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Hand-held windows: towards effective 2D interaction in immersive virtual environments

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3 Author(s)
Lindeman, R.W. ; Inst. for Comput. Graphics, George Washington Univ., Washington, DC, USA ; Sibert, J.L. ; Hahn, J.K.

The study of human-computer interaction within immersive virtual environments requires us to balance what we have learned from the design and use of desktop interfaces with novel approaches to allow us to work effectively in three dimensions. While some researchers have called for revolutionary interfaces for these new environments, devoid of two-dimensional (2D) desktop widgets, others have taken a more evolutionary approach. Windowing within immersive virtual environments is an attempt to apply 2D interface techniques to three-dimensional (3D) worlds. 2D techniques are attractive because of their proven acceptance and widespread use on the desktop. With current methods environments, however, it is difficult for users of 3D worlds to perform precise manipulations, such as dragging sliders, or precisely positioning or orienting objects. We have developed a testbed designed to take advantage of bimanual interaction, proprioception, and passive-haptic feedback. We present preliminary results from an empirical study of 2D interaction in 3D environments using this system. We use a window registered with a tracked, physical surface, to provide support for precise manipulation of interface widgets displayed in the virtual environment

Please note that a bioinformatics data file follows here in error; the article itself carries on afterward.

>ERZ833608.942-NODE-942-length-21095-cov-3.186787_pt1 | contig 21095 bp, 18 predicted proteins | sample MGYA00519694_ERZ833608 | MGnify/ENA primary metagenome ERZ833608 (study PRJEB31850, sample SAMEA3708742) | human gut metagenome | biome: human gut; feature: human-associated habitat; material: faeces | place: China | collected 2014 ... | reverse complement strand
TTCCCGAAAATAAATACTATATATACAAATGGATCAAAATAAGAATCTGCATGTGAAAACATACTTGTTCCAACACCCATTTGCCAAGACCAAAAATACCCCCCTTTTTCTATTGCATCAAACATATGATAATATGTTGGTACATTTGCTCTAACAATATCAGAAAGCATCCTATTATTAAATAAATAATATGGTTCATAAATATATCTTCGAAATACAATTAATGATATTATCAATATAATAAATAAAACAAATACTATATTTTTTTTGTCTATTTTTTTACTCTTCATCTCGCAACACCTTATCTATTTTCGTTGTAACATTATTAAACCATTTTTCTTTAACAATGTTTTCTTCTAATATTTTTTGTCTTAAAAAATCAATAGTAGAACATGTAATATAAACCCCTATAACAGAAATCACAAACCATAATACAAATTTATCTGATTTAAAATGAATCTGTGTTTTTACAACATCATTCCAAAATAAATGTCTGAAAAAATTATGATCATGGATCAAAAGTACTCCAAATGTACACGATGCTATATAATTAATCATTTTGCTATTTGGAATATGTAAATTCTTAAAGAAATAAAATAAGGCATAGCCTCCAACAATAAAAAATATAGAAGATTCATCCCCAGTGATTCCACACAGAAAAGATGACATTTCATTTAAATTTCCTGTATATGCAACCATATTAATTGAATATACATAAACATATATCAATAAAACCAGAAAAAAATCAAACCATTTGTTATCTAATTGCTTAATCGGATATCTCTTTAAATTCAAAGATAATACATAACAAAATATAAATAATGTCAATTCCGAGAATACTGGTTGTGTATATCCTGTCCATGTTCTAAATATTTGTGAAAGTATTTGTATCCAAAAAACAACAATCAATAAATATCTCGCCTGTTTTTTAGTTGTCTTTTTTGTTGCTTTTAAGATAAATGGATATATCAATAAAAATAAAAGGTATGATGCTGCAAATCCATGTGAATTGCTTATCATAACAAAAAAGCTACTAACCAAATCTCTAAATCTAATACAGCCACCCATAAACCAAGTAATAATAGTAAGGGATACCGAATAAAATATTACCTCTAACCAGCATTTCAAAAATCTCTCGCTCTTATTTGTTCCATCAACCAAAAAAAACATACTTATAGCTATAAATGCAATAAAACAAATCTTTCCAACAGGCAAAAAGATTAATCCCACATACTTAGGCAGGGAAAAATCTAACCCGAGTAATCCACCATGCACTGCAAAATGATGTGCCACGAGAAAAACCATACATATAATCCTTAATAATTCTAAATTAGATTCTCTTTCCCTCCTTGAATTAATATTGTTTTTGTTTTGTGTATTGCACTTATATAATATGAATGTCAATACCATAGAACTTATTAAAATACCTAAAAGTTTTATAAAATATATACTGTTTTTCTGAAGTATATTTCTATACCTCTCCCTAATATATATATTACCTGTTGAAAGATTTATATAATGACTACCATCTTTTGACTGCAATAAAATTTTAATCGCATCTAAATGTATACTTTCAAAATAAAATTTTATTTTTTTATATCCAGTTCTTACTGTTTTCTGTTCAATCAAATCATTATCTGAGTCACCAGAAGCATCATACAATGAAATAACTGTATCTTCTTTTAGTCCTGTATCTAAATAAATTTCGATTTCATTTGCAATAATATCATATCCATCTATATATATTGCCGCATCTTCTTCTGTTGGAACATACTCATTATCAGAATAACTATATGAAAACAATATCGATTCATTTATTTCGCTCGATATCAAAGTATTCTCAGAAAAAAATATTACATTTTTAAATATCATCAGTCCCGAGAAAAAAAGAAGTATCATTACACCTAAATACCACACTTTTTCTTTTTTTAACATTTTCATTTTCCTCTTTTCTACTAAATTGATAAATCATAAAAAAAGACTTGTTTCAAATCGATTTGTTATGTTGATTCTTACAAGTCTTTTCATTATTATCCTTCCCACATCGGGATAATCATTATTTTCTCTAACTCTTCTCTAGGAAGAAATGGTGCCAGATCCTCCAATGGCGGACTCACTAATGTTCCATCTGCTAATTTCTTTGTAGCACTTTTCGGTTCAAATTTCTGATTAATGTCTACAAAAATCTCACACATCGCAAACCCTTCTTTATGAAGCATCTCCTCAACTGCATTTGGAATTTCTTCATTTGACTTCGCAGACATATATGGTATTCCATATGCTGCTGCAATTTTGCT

Published in:

Virtual Reality, 1999. Proceedings., IEEE

Date of Conference:

13-17 Mar 1999